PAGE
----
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Kottu Roti is literally ‘chopped roti’ mixed with various combinations of meat, prawns, egg and vegetables. This is a street food staple and in cities and towns across Sri Lank you hear the characteristic sound of chefs chopping the roti on a griddle. I tried it for the first time in Mirissa Beach at 1 Dewmini Roti Shop and it did not disappoint.

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Two week itinerary for Sri Lanka

Day 1 – Colombo

Take a taxi from Colombo airport (about an hour’s drive) and arrive in Colombo to explore the Old Dutch Hospital and watch the sunset from Galle Face Green. Have dinner at the popular Ministry of Crab (make a reservation first!)Sunset from the rooftop pool at Cinnamon Red Colombo

Day 2 – Habarana

Take the train to Habarana which you can use as a base for visiting a number of Sri Lanka’s top tourist spots. There’s little to do in Habarana itself but you can stay at the upscale Cinnamon Lodge Habarana to enjoy some poolside relaxation in between sightseeing.

Day 3 – Anuradhapura

Take a day trip to Anuradhapura on the bus (around 90 mins each way) to see one of Sri Lanka’s ancient capitals, occupied from at least the 4th century BC. Anuradhapura is a World Heritage Site and boasts some remarkably well preserved temples.Lime plastered dagoba Anuradhapura, Sri Lanka

Day 4 – Sigiriya and Dambulla

Hop in a tuk tuk to the sights of Sigiriya and Dambulla. Climb the ancient rock fortress at Sigiriya to see the ruins of a palace on the top and intricately painted murals on the rock face half the way up. It’s a long climb but worth it for breath-taking views over the surrounding countryside. Head to the painted caves of Dambulla.View from the top of Sigiriya Rock Sri Lanka

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Take the bus to Polonnaruwa and explore the museum and archaeological site. Then head to Kandy (easiest by private driver)

Day 5 – Polonnaruwa

Explore yet another World Heritage Site and the capital city of Sri Lanka’s second most ancient kingdom. This is a fascinating and well laid out site full of temples covered in ornate carvings. The museum makes a good start to the day, giving you plenty of context for your visit.

Lankatilaka in the Northern Group at Polonnaruwa
A Polonnaruwa monkey looking out over the ruins

In the afternoon head to Kandy (easiest by private driver – book ahead for the best prices).

Day 6 – Kandy

Explore Kandy including the Temple of the Sacred Tooth.

Day 7 – Train to Ella and onwards to Kataragama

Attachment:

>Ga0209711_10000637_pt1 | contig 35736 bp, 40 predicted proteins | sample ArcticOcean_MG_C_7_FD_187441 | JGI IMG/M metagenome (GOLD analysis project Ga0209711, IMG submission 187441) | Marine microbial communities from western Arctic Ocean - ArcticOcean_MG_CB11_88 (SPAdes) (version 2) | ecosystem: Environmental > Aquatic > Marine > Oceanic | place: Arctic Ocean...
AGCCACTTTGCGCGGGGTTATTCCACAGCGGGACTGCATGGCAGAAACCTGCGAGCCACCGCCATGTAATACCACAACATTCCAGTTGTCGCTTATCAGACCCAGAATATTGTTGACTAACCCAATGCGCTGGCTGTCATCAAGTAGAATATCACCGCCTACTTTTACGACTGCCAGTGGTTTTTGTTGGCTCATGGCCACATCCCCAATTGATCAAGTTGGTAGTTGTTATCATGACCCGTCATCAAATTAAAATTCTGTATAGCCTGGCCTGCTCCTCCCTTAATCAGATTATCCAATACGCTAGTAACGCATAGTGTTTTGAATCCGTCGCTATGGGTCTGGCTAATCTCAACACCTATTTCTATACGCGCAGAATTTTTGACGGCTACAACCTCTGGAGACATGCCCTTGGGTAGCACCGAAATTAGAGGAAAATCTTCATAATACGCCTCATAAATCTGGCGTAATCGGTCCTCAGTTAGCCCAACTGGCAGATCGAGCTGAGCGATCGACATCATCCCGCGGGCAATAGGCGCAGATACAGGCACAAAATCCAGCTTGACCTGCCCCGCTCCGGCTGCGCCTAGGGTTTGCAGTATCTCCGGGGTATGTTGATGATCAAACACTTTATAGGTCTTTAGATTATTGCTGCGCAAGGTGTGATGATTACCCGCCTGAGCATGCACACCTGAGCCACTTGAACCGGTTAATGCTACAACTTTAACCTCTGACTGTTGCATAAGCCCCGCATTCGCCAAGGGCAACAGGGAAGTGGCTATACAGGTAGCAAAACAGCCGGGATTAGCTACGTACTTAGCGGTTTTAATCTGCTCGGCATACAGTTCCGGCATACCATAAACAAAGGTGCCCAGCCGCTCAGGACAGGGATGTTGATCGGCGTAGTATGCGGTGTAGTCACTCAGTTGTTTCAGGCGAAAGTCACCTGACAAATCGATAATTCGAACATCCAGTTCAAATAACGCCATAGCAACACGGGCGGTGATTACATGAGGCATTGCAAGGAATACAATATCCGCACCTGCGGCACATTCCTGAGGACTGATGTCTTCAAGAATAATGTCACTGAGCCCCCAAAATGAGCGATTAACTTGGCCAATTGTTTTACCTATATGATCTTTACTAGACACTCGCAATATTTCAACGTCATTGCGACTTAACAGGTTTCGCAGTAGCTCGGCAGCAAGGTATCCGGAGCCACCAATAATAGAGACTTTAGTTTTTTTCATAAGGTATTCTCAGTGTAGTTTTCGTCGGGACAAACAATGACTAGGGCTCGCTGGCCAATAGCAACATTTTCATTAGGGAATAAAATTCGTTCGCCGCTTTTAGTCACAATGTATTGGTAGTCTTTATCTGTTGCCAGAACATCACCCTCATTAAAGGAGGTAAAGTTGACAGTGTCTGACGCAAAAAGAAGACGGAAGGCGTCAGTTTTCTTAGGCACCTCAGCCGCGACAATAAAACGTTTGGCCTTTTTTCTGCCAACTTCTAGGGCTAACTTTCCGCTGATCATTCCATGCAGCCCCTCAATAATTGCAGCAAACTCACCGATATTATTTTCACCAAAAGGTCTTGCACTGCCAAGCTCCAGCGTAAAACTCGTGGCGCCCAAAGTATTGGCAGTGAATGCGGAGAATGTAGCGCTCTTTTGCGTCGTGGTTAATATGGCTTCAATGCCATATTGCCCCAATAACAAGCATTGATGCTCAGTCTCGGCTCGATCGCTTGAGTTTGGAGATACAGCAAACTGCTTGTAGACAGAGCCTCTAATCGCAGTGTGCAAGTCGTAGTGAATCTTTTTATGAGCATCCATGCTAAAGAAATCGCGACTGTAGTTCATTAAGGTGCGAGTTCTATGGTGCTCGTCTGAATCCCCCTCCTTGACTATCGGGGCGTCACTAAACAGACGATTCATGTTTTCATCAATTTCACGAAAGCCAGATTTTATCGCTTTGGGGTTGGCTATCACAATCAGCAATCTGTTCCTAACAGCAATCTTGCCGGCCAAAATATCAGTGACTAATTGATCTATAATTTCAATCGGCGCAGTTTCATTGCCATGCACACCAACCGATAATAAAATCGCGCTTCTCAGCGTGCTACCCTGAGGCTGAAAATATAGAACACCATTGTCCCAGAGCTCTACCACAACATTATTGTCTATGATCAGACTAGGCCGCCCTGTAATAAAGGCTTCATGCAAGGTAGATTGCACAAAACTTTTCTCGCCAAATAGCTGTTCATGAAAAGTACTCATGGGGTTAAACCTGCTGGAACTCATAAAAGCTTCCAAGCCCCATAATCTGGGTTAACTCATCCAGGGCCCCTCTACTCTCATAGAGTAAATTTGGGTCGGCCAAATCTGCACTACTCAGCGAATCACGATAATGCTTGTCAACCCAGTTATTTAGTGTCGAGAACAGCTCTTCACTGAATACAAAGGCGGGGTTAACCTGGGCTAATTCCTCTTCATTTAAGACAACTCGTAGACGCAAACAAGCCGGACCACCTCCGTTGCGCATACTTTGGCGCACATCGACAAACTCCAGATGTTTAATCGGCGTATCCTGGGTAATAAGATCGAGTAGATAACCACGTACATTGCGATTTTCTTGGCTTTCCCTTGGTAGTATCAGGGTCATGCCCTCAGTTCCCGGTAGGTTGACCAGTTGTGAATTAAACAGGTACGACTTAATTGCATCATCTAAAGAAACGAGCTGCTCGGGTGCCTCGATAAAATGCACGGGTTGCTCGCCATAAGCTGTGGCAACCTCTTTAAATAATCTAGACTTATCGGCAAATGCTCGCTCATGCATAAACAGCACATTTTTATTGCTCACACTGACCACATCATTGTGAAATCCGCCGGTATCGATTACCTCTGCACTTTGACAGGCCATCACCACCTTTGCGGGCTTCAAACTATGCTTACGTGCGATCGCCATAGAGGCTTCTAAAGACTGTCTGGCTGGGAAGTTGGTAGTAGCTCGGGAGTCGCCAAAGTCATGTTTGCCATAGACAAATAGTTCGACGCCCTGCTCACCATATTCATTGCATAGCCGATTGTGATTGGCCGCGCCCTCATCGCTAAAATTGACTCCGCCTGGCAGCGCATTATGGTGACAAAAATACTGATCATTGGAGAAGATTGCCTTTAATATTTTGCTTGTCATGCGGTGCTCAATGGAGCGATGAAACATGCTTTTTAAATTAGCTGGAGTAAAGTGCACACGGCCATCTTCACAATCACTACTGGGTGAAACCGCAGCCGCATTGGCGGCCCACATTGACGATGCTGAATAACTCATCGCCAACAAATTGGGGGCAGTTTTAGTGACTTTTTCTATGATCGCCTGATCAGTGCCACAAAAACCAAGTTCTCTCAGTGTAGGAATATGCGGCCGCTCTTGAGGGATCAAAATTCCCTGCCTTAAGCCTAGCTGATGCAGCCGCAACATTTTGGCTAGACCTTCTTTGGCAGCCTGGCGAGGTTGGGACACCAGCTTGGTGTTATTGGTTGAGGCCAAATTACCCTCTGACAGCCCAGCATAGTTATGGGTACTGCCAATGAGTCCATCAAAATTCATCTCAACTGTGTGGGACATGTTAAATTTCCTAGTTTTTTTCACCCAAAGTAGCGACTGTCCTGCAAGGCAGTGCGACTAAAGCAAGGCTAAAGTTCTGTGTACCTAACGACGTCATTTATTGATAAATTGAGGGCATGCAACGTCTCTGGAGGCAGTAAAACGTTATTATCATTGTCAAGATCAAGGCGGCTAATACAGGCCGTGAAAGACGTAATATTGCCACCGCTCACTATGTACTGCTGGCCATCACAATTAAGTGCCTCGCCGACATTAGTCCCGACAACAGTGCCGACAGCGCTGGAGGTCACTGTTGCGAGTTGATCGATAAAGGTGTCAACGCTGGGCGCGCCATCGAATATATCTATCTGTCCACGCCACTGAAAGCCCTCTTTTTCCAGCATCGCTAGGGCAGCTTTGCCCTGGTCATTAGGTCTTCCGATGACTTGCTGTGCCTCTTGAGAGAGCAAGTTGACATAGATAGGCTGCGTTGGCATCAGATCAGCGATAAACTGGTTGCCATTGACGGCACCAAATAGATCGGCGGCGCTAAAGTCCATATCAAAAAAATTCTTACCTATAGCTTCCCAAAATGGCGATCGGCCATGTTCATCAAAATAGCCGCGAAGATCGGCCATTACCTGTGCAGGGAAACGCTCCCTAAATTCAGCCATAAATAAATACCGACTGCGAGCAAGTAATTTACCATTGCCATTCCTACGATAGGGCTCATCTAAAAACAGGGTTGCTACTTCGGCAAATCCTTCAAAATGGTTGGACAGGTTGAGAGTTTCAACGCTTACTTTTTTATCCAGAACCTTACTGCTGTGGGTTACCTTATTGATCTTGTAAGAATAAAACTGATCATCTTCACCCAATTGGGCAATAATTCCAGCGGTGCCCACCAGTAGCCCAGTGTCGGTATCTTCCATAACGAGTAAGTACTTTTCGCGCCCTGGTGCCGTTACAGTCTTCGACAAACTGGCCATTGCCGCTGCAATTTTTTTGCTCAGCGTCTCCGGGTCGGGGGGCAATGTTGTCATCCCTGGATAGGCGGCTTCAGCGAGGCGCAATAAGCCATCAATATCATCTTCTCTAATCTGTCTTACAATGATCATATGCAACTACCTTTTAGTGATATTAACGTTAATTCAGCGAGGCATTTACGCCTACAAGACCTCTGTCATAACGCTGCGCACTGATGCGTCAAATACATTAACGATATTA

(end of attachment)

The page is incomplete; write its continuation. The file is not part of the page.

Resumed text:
Take the early train to from Kandy to Ella (08:47) and enjoy one of the most spectacular train rides in the world. It’s a long journey (6 and a half hours!) but worth it. Journey onwards to Kataragama by bus (about another 90 minutes).

Day 8 – Yala National Park

Take a game drive to look for Yala’s elusive leopards, crocodiles, cobras and more. You can book ahead with a company online or ask your hotel to recommend a driver. Your entrance fee to Yala includes a guide for your jeep who will be able to tell you about the park and animals.DSC04838

DSC04771After lunch, take the bus to Mirissa Beach (around 3 hours).

Day 9 – Mirissa Beach

Relax for the day at Mirissa Beach. Make sure you visit No. 1 Dewmini Roti Shop for kottu roti at lunch and find a restaurant on the beach for a dinner of freshly caught fish to eat with the sand between your toes.

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Day 10 – Galle

Take the bus to Galle (around half an hour) and see the various museums and landmarks, mostly from the Dutch colonial period. You can see the whole Fort area by foot and there are plenty of great restaurants to try (Elita Restaurant and Lucky Fort are worth a try). Watch the sunset over the sea with the locals.

The Dutch Reformed Church, Galle Fort

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Day 11 – Galle and Colombo

Continue exploring Galle and then take the train back to Colombo (around 2 and a half hours) for excellent views along the coast.

Colombo National Museum

Day 12 – Colombo

Spend your last day exploring the rest of Colombo including the Colombo National Museum, Dutch Period Museum and Viharamahadevi park where you can spot huge fruit bats resting in the trees.

Fruit bat Colombo

A fruit bat chilling